Onto the second argument. Some instructors – ones who teach target-focused shooting – insist that, due to the fight or flight response, individuals will focus on the threat during a lethal encounter and never use the sights. So, why train someone to use the sights?

They’re correct in their observation that an individual will focus on the threat when threatened. However, just as we train fighter pilots to train past the threat-focus response so they can keep their jet in the air, just as we train martial artists to train past ‘instinctive’ responses, we can train shooters to transition their focus from the threat to the front sight.

It’s not that difficult. But, it is a trained response. Luckily, for the student, it doesn’t require years of practice to gain this response, even under stress. It simply takes a conscious effort in training by the student to transition focus from the target to their front sight as the firearm is presented toward the threat, and an insistence from the instructor that the student train this way. Perhaps instructors don’t teach sighted fire because they don’t know how to evaluate whether a student is seeing the sights during a course of fire or not. Regrettably, this shortcoming on the instructor’s part cheats the student out of a proven life-saving tactic.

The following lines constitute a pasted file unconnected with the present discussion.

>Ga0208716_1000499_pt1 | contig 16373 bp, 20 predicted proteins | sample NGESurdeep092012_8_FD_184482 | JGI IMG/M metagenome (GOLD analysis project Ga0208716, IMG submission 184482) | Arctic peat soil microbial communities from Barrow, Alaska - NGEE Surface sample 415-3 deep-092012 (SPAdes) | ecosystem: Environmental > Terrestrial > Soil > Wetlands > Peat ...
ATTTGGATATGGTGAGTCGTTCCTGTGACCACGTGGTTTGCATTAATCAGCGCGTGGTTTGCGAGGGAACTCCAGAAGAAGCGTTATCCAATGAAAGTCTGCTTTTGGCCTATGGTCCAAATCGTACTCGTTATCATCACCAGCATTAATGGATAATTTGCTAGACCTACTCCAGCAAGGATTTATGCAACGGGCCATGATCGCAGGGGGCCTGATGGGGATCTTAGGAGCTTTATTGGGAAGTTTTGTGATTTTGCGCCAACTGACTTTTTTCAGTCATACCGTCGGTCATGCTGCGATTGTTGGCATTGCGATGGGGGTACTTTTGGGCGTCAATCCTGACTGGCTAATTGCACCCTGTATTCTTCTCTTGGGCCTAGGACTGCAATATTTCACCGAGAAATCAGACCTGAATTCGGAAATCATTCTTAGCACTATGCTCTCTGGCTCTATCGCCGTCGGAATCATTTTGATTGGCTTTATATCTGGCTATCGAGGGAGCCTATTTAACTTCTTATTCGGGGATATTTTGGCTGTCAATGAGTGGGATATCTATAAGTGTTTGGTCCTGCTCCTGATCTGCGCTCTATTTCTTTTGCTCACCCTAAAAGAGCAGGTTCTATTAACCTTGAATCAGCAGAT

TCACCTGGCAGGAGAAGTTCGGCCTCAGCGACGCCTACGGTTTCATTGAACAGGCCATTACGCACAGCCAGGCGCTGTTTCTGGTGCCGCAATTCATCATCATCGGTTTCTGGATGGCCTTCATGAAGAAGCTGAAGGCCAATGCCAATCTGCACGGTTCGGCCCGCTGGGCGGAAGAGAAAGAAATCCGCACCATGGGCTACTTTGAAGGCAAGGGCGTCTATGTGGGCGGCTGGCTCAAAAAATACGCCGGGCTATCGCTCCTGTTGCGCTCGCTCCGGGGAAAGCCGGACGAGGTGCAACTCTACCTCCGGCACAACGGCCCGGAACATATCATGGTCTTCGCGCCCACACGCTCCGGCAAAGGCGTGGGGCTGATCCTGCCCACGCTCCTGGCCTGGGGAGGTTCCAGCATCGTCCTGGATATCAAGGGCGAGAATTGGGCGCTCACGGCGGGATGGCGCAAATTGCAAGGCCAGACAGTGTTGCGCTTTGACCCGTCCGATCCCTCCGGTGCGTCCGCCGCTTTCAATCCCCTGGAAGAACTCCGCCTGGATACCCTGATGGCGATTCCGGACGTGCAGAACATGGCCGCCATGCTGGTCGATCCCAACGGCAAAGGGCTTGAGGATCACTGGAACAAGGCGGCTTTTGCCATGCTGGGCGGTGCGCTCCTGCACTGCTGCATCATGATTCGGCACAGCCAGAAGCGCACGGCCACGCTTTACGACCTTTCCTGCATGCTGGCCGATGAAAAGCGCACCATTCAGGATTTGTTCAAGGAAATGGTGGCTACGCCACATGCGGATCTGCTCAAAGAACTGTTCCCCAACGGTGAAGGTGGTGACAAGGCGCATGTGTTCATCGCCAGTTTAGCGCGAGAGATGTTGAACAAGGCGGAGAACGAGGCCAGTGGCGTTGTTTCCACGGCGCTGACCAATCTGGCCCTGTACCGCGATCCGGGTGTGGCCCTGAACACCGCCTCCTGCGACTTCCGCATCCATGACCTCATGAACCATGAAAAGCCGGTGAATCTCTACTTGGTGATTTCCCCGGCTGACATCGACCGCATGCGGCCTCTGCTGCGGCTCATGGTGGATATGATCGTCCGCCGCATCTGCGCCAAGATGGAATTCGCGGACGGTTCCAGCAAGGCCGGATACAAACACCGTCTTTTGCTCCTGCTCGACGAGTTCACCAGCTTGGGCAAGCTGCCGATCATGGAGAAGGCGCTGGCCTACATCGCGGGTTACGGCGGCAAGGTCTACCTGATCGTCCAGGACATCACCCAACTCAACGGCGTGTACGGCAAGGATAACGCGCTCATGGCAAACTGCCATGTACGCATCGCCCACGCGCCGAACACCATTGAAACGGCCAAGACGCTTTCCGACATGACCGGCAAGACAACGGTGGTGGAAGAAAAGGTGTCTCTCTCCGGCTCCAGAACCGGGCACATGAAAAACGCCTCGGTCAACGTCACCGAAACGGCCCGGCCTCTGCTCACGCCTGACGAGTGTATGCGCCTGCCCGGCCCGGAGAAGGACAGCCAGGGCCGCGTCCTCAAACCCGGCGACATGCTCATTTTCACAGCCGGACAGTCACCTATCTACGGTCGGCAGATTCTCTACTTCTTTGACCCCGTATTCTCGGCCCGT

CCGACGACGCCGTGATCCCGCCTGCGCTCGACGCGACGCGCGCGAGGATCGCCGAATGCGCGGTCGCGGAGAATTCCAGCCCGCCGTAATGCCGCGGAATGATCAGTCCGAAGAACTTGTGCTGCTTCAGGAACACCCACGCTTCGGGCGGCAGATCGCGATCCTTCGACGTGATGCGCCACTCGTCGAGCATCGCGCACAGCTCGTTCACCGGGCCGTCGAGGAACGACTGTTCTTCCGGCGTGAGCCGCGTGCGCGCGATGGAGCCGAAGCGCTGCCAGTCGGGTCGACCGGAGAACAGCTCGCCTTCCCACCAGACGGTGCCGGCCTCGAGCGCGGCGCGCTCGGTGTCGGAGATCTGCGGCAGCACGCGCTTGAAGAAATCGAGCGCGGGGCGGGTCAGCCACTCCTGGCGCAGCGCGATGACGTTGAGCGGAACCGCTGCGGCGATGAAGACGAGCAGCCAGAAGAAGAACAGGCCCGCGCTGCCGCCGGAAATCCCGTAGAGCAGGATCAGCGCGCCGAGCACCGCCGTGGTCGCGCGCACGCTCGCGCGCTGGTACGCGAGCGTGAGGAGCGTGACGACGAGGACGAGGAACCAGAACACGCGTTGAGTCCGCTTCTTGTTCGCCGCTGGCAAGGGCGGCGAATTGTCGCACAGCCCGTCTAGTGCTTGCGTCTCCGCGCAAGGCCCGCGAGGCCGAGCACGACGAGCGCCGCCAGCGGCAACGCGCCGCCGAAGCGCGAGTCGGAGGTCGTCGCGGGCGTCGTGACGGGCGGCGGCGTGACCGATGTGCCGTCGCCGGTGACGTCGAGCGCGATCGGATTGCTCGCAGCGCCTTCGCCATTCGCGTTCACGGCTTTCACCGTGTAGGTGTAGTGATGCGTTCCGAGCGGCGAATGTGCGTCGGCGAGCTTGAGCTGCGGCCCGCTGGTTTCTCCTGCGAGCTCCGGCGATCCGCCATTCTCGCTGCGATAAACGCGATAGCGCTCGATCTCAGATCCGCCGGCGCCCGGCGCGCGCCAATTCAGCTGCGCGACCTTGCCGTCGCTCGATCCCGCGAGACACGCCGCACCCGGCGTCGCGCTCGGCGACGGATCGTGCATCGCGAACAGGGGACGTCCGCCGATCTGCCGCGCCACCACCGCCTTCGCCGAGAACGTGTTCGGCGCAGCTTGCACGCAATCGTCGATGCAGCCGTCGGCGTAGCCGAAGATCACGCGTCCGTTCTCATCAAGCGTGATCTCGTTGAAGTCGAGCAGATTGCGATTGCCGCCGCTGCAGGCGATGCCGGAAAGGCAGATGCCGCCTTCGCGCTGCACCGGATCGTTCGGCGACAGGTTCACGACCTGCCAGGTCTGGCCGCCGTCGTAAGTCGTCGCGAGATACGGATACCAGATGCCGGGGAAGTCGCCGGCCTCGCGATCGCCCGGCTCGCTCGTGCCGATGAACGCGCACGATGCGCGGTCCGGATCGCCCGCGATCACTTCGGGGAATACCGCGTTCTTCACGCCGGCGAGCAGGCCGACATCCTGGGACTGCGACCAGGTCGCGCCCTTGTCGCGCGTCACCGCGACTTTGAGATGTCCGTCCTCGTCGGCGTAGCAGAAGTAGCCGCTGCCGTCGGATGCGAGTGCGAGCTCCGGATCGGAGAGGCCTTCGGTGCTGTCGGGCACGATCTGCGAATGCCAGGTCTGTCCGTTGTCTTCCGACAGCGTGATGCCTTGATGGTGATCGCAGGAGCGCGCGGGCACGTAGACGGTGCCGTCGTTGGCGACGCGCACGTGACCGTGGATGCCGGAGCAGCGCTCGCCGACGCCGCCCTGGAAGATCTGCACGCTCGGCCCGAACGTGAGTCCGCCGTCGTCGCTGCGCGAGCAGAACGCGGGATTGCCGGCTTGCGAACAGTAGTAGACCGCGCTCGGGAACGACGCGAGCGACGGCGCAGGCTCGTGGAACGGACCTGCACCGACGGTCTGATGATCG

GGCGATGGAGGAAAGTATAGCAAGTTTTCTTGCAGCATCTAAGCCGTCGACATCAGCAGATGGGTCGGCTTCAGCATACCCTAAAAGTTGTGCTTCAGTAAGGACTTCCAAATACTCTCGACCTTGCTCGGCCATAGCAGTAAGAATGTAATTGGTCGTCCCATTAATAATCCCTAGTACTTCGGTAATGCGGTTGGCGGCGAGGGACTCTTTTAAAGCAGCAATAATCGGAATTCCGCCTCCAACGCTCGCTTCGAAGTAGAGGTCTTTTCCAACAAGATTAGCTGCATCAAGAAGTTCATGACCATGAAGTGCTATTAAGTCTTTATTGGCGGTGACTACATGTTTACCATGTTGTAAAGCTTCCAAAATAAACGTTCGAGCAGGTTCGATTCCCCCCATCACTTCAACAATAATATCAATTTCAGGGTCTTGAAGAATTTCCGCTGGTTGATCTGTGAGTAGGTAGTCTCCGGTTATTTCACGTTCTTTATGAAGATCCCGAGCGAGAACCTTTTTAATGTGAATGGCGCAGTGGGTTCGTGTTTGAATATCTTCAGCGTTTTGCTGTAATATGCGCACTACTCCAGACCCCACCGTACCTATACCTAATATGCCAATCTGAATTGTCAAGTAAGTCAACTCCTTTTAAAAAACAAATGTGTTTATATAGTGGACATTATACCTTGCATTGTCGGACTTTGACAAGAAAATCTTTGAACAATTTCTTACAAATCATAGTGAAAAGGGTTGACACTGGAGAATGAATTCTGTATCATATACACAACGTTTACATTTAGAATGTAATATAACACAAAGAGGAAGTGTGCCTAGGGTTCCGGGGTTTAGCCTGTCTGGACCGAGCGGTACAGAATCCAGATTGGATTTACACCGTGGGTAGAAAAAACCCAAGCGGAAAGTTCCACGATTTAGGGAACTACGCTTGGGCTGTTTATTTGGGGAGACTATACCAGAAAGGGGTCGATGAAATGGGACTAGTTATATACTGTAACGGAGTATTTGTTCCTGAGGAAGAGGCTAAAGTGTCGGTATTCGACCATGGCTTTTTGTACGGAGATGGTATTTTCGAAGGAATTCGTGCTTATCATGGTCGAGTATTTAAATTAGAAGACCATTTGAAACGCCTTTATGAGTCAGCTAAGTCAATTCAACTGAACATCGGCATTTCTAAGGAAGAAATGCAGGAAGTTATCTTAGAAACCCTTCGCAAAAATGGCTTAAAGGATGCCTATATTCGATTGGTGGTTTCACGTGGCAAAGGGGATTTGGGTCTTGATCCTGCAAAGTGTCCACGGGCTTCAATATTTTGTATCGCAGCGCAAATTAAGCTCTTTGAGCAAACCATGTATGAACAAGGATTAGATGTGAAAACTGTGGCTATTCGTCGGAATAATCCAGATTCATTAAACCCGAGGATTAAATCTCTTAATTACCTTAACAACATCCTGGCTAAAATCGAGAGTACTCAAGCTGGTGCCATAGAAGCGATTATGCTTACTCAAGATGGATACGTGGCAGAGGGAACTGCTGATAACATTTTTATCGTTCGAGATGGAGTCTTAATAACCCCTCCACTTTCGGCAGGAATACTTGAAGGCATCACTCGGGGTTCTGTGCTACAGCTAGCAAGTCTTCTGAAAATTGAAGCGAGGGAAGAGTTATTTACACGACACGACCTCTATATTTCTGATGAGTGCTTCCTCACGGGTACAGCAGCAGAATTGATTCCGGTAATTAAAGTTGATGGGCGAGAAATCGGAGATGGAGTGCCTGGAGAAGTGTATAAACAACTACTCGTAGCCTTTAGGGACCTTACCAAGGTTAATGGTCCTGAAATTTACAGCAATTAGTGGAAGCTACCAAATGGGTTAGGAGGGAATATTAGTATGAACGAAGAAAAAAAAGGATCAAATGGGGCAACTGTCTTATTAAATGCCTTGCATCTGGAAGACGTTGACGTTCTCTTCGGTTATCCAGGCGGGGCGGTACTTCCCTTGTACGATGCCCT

Another claim is that most gunfights occur in such poor lighting that the student will not be able to see the sights. The wonders of modern science and technology surpassed this issue long ago. No doubt, pistols built 100 years ago had vestigial sights at best, and seeing them in poor lighting was an exercise in futility. Today, pistols are equipped with extremely easy-to-see sights, and the available aftermarket options solve any possible sight issues the shooter might have. Today, the argument should be that if you can’t see your sights, you certainly can’t identify your target. We never shoot unidentified targets!

A final argument commonly seen, really isn’t an argument against using the sights. If the threat is so close to you that you can’t extend the pistol out far enough to see the sights, then we’re not point shooting. This is contact shooting, or extreme close quarters shooting, and uses completely different tactics from point shooting. Many defensive courses don’t cover contact shooting tactics as time, safety constraints, or lack of instructor knowledge don’t allow for it. This is unfortunate as most gunfights occur within this range and the student should understand and be able to use contact shooting tactics. Regardless, contact shooting is not point shooting.

There you have it. Using the sights in a gunfight can be learned, it is absolutely possible to see the sights in a gunfight, it balances speed and accuracy, and it is a proven life-saving tactic. The sights are not merely a cosmetic attachment to the pistol. Use them!

Leave a Reply

Your email address will not be published. Required fields are marked *